Dr. Emily Zakin
Welcome from the Chair
Welcome to the Miami University Philosophy Department annual newsletter. I’m writing this having just finished my last class of the fall semester, a seminar on the French philosopher Michel Foucault. The course concluded with an invigorating discussion of the relations between philosophy, pedagogy, and parrhesia, a Greek term that literally means “to say everything.”
This can have a pejorative meaning (as when one says just anything and everything that comes to mind), but Foucault also attends to its positive meaning—to speak truthfully, frankly, sincerely, and courageously. Parrhesia, as Foucault elaborates the term, is what he calls a “philosophical ethos,” and it is directly related to both the Socratic practice of caring for the self and the Kantian legacy of the Enlightenment which underlies the fundamental mission of the Philosophy Department: to promote the courage to use one’s own understanding.
Foucault writes of this work of thought that it is a practice of freedom and that it involves taking a “step back” to “think what we are doing.” As we end the semester and anticipate a new year, it is a good time for us, as philosophers, to take a step back and experiment with what we can think and do.
We’ve had another successful and promising year, and a year full of change. Bill McKenna retired (though he will still be teaching in the department on occasion). We also completed a search for a new colleague in Ethics and are happy to have Facundo Alonso joining us on the faculty.
We had an exciting array of colloquium speakers visit us, including Daniel Selcer, Francisco Gonzalez, Lynne Huffer who gave the annual Harris Lecture, and Alia Al-Saji who gave the annual Singer Lecture. The department is committed to our strong undergraduate program, and we are offering students more sustained advising, career planning, increased focus on undergraduate research, and a revitalized philosophy club.
We’d love to know what our former students are up to. We look forward to hearing from you and hearing about you. We invite you to check out our website and Facebook page, and we also welcome your feedback, questions, and suggestions.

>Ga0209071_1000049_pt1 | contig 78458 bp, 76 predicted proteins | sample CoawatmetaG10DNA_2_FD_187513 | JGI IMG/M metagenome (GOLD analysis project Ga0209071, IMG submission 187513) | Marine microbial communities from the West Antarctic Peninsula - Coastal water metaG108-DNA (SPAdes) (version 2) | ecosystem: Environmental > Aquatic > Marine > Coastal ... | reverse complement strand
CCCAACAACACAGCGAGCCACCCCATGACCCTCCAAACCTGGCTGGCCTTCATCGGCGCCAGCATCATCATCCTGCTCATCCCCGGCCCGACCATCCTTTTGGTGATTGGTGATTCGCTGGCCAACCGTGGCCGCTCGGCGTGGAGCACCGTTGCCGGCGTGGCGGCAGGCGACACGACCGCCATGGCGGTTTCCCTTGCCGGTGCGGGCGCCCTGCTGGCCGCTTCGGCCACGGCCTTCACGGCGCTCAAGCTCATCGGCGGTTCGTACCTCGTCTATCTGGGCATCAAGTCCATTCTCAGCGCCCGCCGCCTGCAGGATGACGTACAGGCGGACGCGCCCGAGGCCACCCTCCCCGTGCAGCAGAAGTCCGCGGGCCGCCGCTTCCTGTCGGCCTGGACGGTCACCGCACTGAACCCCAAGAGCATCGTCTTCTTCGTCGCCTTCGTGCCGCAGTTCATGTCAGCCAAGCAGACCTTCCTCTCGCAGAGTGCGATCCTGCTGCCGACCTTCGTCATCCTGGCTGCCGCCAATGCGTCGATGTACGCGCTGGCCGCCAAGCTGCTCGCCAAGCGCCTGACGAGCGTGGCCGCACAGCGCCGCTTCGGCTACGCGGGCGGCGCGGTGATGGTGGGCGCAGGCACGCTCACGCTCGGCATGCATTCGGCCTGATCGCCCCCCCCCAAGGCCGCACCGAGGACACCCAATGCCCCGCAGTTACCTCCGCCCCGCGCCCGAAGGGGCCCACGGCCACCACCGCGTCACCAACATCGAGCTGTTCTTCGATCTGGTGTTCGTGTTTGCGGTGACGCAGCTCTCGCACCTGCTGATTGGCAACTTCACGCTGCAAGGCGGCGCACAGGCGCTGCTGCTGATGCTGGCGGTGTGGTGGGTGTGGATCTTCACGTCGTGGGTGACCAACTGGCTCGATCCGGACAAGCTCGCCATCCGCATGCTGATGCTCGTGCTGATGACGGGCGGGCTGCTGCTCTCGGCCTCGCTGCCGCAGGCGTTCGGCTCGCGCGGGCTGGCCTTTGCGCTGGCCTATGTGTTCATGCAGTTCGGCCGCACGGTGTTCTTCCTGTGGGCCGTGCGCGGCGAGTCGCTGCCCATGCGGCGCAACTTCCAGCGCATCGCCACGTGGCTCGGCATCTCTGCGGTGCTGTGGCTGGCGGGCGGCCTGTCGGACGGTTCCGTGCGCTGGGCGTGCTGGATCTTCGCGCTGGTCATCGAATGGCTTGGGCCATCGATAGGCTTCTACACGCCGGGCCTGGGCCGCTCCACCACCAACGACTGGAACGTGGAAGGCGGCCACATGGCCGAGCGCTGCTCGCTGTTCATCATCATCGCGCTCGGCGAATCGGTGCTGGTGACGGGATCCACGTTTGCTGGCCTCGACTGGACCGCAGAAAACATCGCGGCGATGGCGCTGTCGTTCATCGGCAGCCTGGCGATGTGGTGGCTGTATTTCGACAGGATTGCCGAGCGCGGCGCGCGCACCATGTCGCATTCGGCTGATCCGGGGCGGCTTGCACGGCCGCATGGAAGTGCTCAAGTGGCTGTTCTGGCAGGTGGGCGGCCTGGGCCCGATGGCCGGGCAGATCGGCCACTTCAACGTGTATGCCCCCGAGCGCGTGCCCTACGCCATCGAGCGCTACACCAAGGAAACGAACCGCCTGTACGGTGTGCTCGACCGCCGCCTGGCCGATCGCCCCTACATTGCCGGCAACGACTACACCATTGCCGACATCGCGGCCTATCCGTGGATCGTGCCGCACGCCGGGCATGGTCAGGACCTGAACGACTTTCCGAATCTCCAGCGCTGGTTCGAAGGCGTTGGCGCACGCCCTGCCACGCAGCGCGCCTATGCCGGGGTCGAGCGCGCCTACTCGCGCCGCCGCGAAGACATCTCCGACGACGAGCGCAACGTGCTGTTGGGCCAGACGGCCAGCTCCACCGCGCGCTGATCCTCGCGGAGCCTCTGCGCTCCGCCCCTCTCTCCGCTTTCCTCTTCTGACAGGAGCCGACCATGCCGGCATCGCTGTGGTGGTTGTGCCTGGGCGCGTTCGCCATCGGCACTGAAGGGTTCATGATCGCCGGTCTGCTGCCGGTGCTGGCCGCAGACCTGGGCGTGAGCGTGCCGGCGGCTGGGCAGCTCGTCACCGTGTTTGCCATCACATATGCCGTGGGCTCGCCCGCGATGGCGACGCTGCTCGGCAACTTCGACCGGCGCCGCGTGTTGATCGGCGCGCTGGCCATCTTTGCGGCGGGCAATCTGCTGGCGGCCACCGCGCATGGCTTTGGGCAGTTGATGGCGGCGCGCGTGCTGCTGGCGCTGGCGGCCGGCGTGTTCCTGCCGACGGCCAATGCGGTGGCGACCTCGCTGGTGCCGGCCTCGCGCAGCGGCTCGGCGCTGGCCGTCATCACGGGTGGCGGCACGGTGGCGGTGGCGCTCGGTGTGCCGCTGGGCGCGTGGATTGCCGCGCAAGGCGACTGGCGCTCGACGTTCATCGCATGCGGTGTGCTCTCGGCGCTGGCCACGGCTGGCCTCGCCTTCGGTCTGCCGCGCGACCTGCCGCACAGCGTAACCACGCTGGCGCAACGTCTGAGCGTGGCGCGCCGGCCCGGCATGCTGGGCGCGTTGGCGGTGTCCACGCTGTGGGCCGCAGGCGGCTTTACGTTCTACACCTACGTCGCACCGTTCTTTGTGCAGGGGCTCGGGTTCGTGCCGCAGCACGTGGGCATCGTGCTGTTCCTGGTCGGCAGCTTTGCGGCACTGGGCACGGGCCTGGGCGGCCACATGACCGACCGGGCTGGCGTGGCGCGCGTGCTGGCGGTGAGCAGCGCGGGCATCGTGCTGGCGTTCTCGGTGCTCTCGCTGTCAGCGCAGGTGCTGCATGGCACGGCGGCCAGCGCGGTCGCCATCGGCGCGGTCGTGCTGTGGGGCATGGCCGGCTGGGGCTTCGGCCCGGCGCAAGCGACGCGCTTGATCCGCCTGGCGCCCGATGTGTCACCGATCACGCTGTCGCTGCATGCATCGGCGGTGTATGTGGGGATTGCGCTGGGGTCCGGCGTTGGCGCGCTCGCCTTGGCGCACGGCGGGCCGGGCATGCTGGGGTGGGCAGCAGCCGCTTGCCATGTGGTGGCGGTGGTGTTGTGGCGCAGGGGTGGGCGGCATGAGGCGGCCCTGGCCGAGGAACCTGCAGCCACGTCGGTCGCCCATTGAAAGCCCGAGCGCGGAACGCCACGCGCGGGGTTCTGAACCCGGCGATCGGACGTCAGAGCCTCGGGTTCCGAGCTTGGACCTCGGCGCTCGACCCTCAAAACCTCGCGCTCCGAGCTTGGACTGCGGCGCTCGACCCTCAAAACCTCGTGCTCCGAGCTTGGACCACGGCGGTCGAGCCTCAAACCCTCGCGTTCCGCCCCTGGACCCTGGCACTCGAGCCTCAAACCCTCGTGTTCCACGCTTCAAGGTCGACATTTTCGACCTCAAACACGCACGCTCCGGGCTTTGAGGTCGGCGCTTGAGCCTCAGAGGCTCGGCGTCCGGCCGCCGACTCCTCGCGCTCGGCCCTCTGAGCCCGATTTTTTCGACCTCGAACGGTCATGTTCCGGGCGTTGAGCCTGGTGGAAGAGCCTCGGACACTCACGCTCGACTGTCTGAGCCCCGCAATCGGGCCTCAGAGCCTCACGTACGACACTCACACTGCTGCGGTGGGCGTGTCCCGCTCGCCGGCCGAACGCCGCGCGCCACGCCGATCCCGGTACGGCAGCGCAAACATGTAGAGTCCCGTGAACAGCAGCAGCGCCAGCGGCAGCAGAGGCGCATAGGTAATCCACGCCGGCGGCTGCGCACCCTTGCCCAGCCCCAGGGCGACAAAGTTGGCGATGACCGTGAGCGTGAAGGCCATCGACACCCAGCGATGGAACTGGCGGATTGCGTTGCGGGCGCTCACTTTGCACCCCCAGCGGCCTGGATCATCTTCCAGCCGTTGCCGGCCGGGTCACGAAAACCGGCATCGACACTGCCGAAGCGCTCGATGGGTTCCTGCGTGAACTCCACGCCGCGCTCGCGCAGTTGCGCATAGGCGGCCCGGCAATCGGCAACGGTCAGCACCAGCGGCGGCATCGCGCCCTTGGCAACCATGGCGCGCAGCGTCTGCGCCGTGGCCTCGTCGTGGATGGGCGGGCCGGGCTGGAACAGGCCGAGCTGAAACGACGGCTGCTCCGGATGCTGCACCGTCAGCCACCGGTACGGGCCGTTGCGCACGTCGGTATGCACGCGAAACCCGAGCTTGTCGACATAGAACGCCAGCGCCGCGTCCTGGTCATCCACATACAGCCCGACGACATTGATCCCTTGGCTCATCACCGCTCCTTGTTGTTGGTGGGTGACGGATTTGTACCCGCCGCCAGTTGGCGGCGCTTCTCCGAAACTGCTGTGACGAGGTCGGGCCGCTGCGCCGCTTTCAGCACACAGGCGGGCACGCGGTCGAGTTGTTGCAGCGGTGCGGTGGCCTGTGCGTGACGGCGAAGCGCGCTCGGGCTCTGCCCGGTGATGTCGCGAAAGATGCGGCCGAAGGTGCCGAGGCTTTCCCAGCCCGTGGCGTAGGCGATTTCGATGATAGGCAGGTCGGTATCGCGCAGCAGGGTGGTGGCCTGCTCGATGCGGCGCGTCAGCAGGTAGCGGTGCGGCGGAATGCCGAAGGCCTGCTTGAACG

Philosophy and the Altman Program
In the 2016–17 academic year, the Humanities Center Altman Program theme is “Medicine and the Humanities,” and Philosophy Department faculty member Emily Zakin is participating as a faculty scholar. Faculty and student participants work together in an interdisciplinary community that includes lectures, seminars, and classes.
This year’s focus on the intersection of medicine and the humanities opens a number of avenues for discussion, including:
- How we can understand the development and transformation of medical perception?
- What counts as medical knowledge?
- Who has the epistemic standing to speak and be heard?
- How is health figured within and by social and civic institutions?
- What is the meaning and value of health and well-being (individually and collectively)?
- How can humanistic insight inform the medical perception of bodies, aging, and death?
Professor Zakin’s interest in “Medicine and the Humanities” emerges from her interests in Freud, psychoanalysis more generally, and the work of Foucault. In particular, she is interested in questions concerning the limits and conditions of medical knowledge and the emergence of diagnostic categories to capture ideas of mental health and illness. Freud defines hysteria as the body’s suffering from representations. Foucault investigates madness not as an “immutable identity” but as something that emerges as a problem for knowledge and becomes integral to the development of medical consciousness and scientific rationality. But in different ways, both authors cast doubt upon our current technocratic temperaments—our tendency to diagnose and remedy problems of political and educational institutions or to discipline them by using data-driven means of assessment that are suspect but go largely unquestioned.
Professor Zakin has particularly enjoyed being part of an interdisciplinary collaboration and interacting with her colleagues across the university as scholars. She has also appreciated finding numerous connections between the graduate course on Foucault she taught in the fall and the seminar themes. Her own Altman research project looks at the relationship between norms, normativity and nature and the confusion of social norms with normative values.